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Poaching of teachers: Bavarian parents' association settles with Söder


Bavaria's Prime Minister wants to poach thousands of teachers nationwide - and thus snubs the other federal states. Experts speak of a "dam burst", even Bavarian parents are outraged.

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"Irresponsible for what Bavaria is doing": Pupils in Upper Bavaria

Photo: Tobias Hase/ dpa

The poaching campaign for teachers from other federal states announced by Prime Minister Markus Söder (CSU) has met with massive criticism from experts, but also from parents.

At a meeting of the CSU parliamentary group, Söder said he wanted to create 6,000 new teaching positions because of the shortage of teachers at home.

Because these forces are currently not available on the labor market, the Prime Minister wants to explain the advantages of Bavaria to the educational staff in other federal states and also pay for help with moving.

Education experts sharply criticize the announcement.

"I think it's irresponsible what Bayern is doing there.

The fact that a country is so explicitly launching a relocation and incentive package is a dam burst," said educational researcher Dirk Zorn from the Bertelsmann Foundation in an interview with the "Augsburger Allgemeine".

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Zorn emphasized that the shortage of teachers is a Germany-wide challenge that can only be solved together.

Söder's plans "eroded all trust that we, as a country, will face this task together and give all children opportunities for participation and a good education".

Söder's plans had also caused criticism in other federal states, since the states had actually agreed to refrain from such poaching campaigns.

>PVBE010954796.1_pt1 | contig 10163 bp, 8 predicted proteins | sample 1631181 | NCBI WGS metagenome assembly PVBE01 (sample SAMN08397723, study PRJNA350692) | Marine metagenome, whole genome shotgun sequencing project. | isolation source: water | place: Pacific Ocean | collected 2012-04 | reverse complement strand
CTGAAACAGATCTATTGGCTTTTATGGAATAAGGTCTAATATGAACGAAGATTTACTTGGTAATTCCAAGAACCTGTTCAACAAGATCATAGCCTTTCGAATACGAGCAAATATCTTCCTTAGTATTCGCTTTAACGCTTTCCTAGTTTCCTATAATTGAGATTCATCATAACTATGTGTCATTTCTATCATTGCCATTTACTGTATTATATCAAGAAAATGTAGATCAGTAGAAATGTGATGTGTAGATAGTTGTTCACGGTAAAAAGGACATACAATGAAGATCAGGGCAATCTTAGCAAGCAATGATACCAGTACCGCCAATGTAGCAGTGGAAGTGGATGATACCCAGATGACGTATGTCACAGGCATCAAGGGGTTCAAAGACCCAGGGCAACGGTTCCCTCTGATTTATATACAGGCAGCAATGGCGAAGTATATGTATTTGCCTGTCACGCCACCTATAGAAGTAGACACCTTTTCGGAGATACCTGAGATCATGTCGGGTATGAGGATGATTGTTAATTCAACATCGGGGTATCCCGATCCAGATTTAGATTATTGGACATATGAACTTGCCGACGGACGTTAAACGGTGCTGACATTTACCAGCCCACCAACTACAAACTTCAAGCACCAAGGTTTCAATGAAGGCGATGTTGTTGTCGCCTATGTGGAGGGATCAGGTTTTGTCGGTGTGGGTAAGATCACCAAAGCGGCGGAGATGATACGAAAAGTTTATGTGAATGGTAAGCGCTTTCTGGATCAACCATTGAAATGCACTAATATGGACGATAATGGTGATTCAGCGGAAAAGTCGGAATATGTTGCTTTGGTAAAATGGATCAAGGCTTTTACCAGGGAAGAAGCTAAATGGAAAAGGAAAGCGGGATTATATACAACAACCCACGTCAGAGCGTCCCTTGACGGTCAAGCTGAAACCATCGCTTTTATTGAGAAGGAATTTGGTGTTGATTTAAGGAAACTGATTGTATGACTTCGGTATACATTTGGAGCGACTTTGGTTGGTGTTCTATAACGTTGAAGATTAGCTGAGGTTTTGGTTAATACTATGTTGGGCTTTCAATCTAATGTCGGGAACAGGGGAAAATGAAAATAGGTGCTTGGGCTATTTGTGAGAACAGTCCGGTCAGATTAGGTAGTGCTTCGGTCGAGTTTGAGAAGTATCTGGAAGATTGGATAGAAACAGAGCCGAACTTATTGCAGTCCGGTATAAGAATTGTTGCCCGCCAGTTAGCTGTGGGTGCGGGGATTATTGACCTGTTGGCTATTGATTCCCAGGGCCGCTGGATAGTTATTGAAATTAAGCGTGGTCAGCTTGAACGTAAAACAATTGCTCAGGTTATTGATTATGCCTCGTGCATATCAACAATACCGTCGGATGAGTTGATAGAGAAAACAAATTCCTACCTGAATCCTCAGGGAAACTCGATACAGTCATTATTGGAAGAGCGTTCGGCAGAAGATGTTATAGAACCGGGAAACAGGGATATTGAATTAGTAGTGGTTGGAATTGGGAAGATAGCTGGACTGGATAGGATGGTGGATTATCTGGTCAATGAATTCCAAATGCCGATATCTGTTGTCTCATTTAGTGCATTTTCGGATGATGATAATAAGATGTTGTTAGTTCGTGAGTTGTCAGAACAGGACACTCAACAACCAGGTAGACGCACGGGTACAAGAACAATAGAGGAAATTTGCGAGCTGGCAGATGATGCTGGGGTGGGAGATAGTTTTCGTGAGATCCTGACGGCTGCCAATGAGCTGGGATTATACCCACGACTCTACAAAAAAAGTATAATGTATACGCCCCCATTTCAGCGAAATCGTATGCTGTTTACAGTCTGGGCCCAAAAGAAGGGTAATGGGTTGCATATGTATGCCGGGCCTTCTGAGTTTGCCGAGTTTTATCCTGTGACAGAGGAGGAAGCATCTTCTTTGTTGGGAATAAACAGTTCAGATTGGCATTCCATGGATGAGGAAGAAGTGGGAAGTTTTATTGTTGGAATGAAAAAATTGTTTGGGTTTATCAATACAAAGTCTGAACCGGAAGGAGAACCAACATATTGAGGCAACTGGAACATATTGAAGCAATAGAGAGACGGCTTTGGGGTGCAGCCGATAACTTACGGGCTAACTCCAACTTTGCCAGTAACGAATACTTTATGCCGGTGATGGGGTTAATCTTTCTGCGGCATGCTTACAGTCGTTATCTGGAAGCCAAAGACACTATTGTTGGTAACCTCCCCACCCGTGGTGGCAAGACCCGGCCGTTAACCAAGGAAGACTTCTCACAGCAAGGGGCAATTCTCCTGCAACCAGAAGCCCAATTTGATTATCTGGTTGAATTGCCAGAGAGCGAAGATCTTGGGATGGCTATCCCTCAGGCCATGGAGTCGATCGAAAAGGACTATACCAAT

"So far little more than contempt"

The Bavarian Parents' Association (BEV) also expressed biting irony.

In an open letter to Söder it says: “You have had little more than contempt for the education of other federal states.

In view of this, you should be ashamed, well, if you have to go fishing for teachers in the once frowned upon Bavarian "abroad".'

BEV chairman Martin Löwe continues: "But you believe that you have a certain right to do so, with reference to Bavaria's high contributions to the state financial equalization system.

We Bavarian parents are ashamed of that in your place.« Bavaria received money from the financial equalization »decades« and only managed to develop from a poor agricultural country into a rich industrial location with solidarity from the north.

Education researcher Dirk Zorn advocates that the federal states do not alienate their teachers from each other, but instead leverage previously untapped potential.

In this way, the qualifications of immigrant teachers could be recognized more easily.

With a view to Bavaria, Zorn also sees other opportunities for career changers – because, unlike in other federal states, there are significantly fewer in Bavaria.

In Bavaria there is still capacity to accompany these people well, said Zorn.


Source: spiegel

All life articles on 2023-02-02

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